The Challenge of Violent Drug-Trafficking Organizations

The Challenge of Violent Drug-Trafficking Organizations: An Assessment of Mexican Security Based on Existing RAND Research on Urban Unrest, Insurgency, and Defense-Sector Reform

Christopher Paul
Agnes Gereben Schaefer
Colin P. Clarke
Copyright Date: 2011
Published by: RAND Corporation
Pages: 108
https://www.jstor.org/stable/10.7249/mg1125osd
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  • Book Info
    The Challenge of Violent Drug-Trafficking Organizations
    Book Description:

    A RAND team conducted a Delphi expert elicitation exercise, the results of which offer an assessment of the contemporary security situation in Mexico through the lens of existing RAND research on urban instability and unrest, historical insurgencies, and defense-sector reform. Assessment scorecards from these projects were used to obtain input from the expert panel and to guide the resulting discussion.

    eISBN: 978-0-8330-5830-0
    Subjects: Political Science, Technology

Table of Contents

  1. Front Matter
    (pp. i-ii)
  2. Preface
    (pp. iii-iv)
  3. Table of Contents
    (pp. v-vi)
  4. Figures and Tables
    (pp. vii-viii)
  5. Summary
    (pp. ix-xviii)
  6. Acknowledgments
    (pp. xix-xx)
  7. Abbreviations
    (pp. xxi-xxii)
  8. CHAPTER ONE Introduction
    (pp. 1-14)

    Drug trafficking and drug-related violence are not new to Mexico. However, the current level of violence is. In December 2010, Mexican Attorney General Arturo Chavez announced that more than 30,000 people have been killed in drug violence in Mexico since President Felipe Calderón took office in December 2006.¹ To put that in context, during the same four-year period, approximately 43,000 civilians were killed in Iraq, a country in the late stages of a significant insurgency.² Areas of Northern Mexico, including the states of Chihuahua, Nuevo Leon, and Tamaulipas, have been particularly affected. The cities of Ciudad Juárez, Nuevo Laredo, and...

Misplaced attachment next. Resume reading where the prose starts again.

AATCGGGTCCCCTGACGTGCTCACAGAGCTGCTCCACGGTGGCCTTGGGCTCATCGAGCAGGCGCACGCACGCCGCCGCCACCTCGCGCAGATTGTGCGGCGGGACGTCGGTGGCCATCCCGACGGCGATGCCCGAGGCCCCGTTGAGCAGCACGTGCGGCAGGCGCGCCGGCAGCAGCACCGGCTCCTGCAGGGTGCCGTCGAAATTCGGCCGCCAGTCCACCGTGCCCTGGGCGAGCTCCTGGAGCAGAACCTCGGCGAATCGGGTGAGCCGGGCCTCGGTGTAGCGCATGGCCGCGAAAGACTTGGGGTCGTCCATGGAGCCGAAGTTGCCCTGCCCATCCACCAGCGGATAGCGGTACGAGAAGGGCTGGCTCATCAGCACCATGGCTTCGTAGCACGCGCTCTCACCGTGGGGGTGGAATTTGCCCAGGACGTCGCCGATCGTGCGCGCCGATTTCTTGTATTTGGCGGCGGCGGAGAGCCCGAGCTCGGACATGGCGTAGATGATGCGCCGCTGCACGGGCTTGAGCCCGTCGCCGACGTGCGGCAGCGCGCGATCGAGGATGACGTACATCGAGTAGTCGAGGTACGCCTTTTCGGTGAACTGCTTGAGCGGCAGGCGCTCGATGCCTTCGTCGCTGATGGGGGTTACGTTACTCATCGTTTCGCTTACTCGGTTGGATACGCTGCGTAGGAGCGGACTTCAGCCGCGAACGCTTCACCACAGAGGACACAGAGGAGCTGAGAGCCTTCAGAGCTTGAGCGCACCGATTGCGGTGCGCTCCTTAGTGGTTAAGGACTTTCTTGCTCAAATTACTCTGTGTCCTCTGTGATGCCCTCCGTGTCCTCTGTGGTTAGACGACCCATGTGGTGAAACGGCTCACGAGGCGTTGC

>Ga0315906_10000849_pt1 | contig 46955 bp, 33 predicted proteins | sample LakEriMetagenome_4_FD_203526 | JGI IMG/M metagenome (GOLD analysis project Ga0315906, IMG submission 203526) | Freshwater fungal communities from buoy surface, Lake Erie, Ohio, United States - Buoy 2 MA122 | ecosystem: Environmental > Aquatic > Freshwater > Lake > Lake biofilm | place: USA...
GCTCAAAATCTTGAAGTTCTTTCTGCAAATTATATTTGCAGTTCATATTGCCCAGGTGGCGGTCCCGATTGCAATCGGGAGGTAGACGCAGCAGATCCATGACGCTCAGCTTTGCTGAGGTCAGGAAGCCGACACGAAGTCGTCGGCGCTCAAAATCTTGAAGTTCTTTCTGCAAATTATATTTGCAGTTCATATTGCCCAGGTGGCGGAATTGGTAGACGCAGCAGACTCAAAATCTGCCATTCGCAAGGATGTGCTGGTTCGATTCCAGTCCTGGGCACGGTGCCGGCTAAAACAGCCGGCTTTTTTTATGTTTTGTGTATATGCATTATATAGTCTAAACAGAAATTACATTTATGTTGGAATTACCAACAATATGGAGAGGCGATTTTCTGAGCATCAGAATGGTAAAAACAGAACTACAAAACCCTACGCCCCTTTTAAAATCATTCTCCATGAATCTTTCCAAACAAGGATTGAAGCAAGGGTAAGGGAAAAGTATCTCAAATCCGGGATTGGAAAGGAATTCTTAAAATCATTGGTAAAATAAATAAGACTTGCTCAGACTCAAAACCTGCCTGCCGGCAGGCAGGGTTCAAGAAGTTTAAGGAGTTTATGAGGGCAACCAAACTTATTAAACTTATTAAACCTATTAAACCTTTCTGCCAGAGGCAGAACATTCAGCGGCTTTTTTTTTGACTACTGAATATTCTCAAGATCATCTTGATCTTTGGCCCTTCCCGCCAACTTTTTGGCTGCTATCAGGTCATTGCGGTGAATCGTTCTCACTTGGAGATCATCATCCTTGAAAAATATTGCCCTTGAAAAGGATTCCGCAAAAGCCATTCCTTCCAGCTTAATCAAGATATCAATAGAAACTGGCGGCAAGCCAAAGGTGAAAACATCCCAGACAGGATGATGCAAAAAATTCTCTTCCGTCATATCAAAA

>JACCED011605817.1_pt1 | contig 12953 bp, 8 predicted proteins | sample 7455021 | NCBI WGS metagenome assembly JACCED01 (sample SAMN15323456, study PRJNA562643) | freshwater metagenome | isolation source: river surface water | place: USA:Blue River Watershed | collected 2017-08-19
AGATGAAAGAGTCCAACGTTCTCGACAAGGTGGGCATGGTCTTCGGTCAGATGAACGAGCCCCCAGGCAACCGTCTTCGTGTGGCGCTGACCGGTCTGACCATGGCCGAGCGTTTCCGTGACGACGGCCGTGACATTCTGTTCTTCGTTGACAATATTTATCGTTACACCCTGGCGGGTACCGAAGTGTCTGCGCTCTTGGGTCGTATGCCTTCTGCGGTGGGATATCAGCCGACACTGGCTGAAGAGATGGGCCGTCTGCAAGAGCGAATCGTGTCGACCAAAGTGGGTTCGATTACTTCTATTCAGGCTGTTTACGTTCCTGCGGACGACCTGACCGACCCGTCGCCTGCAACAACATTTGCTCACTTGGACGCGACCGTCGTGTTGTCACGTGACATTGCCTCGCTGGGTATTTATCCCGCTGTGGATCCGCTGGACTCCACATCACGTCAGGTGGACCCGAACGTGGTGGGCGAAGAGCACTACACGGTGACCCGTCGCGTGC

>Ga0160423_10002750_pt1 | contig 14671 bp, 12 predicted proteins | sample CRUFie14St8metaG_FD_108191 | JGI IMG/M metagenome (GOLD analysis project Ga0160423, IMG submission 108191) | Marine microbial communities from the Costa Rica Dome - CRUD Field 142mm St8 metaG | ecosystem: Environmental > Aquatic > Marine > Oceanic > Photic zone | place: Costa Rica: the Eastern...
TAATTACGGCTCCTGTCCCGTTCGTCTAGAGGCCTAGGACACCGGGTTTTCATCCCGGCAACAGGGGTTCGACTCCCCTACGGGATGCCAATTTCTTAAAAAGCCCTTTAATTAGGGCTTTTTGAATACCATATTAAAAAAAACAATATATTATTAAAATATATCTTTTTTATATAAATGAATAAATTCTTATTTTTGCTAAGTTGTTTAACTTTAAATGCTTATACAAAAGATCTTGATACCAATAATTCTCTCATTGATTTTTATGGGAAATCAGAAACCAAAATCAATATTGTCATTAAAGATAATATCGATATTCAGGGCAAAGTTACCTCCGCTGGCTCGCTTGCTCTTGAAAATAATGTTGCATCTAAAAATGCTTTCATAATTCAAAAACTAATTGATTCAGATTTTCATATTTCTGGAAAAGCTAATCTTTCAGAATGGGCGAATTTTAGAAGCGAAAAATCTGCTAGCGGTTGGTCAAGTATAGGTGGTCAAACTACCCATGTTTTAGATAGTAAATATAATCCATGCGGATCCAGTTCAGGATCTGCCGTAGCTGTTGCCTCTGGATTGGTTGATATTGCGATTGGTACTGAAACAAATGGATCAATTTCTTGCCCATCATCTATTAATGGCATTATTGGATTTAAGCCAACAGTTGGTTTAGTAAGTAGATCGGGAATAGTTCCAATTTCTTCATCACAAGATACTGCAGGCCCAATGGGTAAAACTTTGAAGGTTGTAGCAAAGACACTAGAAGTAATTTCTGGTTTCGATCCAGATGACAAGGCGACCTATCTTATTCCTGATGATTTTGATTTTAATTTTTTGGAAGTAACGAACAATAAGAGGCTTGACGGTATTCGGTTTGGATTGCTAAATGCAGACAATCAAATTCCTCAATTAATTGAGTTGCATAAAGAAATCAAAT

9. CHAPTER TWO Methods and Approach: Applying Existing RAND Research Tools to Mexico
    (pp. 15-28)

    This chapter describes the three scorecards developed through the three strands of RAND research used in this study:

    the Urban Flashpoints Scorecard

    the COIN Scorecard from theVictory Has a Thousand Fathersseries

    the DSART scorecard.

    The Urban Flashpoints Scorecard provides a relative estimation of a city’s vulnerability to outbreaks of urban unrest. Note that this is a tool to assessvulnerabilityto unrest, not unrest propensity.¹ It also does not seek to make predictions. This follows from the Urban Flashpoints project’s central understanding of urban unrest and is whyflashpointsis used as the metaphor to describe the process:...

  10. CHAPTER THREE Results from the RAND Mexican Security Delphi Exercise
    (pp. 29-38)

    The RAND Mexican Security Delphi exercise was an iterative Delphi exercise based on the classic model. It was completed via iterative email exchange between November 19 and December 22, 2010. The first section of this chapter details the process used.